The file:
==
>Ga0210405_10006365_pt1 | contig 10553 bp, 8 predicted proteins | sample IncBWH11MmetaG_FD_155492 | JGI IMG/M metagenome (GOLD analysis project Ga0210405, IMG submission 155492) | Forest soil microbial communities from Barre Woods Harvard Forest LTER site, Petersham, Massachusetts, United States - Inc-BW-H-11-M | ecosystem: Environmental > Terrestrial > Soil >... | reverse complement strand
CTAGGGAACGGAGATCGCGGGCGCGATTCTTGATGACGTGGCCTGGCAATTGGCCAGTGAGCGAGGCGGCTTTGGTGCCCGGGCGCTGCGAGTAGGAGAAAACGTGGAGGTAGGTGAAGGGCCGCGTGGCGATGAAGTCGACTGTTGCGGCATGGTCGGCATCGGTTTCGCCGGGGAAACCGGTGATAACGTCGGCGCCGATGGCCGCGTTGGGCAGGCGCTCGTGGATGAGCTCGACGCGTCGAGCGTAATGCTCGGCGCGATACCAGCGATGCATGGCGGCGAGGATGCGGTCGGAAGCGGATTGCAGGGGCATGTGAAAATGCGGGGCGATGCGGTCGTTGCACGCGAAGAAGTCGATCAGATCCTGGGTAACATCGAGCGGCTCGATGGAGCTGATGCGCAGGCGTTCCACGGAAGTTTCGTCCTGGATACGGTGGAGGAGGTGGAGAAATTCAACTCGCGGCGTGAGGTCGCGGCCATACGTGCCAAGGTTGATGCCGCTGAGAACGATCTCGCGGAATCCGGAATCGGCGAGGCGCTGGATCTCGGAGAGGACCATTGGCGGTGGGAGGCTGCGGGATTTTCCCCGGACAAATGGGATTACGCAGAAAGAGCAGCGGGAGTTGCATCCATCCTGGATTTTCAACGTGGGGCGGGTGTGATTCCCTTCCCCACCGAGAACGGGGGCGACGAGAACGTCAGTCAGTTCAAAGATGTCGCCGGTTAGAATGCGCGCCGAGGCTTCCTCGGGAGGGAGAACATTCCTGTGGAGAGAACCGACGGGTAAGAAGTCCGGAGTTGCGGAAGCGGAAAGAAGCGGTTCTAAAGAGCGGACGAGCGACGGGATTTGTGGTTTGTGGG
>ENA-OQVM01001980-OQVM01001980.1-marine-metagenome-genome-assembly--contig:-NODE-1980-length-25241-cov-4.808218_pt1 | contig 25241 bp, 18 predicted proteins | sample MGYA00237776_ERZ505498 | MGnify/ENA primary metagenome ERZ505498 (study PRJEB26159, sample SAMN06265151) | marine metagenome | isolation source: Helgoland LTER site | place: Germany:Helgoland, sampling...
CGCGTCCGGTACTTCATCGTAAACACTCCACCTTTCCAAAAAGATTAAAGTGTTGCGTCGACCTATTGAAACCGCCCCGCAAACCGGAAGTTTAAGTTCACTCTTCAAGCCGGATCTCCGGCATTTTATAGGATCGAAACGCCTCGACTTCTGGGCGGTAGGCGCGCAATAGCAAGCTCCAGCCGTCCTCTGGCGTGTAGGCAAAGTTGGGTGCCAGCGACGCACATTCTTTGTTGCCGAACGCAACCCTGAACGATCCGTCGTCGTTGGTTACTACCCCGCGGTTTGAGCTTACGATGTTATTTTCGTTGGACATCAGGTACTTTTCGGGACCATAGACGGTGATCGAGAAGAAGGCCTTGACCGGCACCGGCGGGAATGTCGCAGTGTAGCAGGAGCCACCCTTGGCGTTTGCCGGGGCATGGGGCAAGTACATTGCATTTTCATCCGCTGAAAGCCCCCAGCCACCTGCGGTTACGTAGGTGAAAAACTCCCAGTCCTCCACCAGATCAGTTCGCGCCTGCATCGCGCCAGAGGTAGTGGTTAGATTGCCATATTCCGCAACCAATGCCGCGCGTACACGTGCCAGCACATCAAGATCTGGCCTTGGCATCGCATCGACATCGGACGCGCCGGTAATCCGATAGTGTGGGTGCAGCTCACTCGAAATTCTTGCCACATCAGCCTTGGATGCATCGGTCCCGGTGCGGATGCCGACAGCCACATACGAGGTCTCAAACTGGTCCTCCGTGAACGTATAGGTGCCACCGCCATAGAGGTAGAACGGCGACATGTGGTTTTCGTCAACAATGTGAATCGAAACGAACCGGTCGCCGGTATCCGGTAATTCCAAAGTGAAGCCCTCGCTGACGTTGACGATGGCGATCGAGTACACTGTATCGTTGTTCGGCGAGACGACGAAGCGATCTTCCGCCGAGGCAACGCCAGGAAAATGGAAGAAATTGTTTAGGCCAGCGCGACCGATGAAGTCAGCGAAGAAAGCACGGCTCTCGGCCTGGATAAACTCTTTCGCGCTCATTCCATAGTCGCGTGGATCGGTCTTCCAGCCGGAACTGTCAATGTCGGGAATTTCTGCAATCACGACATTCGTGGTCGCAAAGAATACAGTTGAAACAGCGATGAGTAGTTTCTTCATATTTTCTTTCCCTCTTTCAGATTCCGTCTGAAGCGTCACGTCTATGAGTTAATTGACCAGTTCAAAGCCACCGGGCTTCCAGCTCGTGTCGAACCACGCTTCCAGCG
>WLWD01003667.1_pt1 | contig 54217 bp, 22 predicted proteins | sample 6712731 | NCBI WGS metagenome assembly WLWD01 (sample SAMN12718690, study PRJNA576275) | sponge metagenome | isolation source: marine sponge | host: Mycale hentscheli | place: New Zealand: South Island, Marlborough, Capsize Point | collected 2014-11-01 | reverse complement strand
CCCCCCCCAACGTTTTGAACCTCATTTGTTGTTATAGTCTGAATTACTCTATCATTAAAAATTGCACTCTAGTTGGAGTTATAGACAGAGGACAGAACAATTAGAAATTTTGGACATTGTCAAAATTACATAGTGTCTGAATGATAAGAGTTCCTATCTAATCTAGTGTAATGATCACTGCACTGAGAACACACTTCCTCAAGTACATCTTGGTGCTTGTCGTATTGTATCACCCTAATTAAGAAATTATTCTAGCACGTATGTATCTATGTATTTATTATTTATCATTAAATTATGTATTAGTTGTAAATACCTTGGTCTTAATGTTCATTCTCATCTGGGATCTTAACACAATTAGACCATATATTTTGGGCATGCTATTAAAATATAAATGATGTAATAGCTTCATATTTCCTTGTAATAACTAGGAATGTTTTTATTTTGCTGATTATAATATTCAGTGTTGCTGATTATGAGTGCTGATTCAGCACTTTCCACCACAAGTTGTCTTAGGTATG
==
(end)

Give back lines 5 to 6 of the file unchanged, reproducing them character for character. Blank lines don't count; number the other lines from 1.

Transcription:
>WLWD01003667.1_pt1 | contig 54217 bp, 22 predicted proteins | sample 6712731 | NCBI WGS metagenome assembly WLWD01 (sample SAMN12718690, study PRJNA576275) | sponge metagenome | isolation source: marine sponge | host: Mycale hentscheli | place: New Zealand: South Island, Marlborough, Capsize Point | collected 2014-11-01 | reverse complement strand
CCCCCCCCAACGTTTTGAACCTCATTTGTTGTTATAGTCTGAATTACTCTATCATTAAAAATTGCACTCTAGTTGGAGTTATAGACAGAGGACAGAACAATTAGAAATTTTGGACATTGTCAAAATTACATAGTGTCTGAATGATAAGAGTTCCTATCTAATCTAGTGTAATGATCACTGCACTGAGAACACACTTCCTCAAGTACATCTTGGTGCTTGTCGTATTGTATCACCCTAATTAAGAAATTATTCTAGCACGTATGTATCTATGTATTTATTATTTATCATTAAATTATGTATTAGTTGTAAATACCTTGGTCTTAATGTTCATTCTCATCTGGGATCTTAACACAATTAGACCATATATTTTGGGCATGCTATTAAAATATAAATGATGTAATAGCTTCATATTTCCTTGTAATAACTAGGAATGTTTTTATTTTGCTGATTATAATATTCAGTGTTGCTGATTATGAGTGCTGATTCAGCACTTTCCACCACAAGTTGTCTTAGGTATG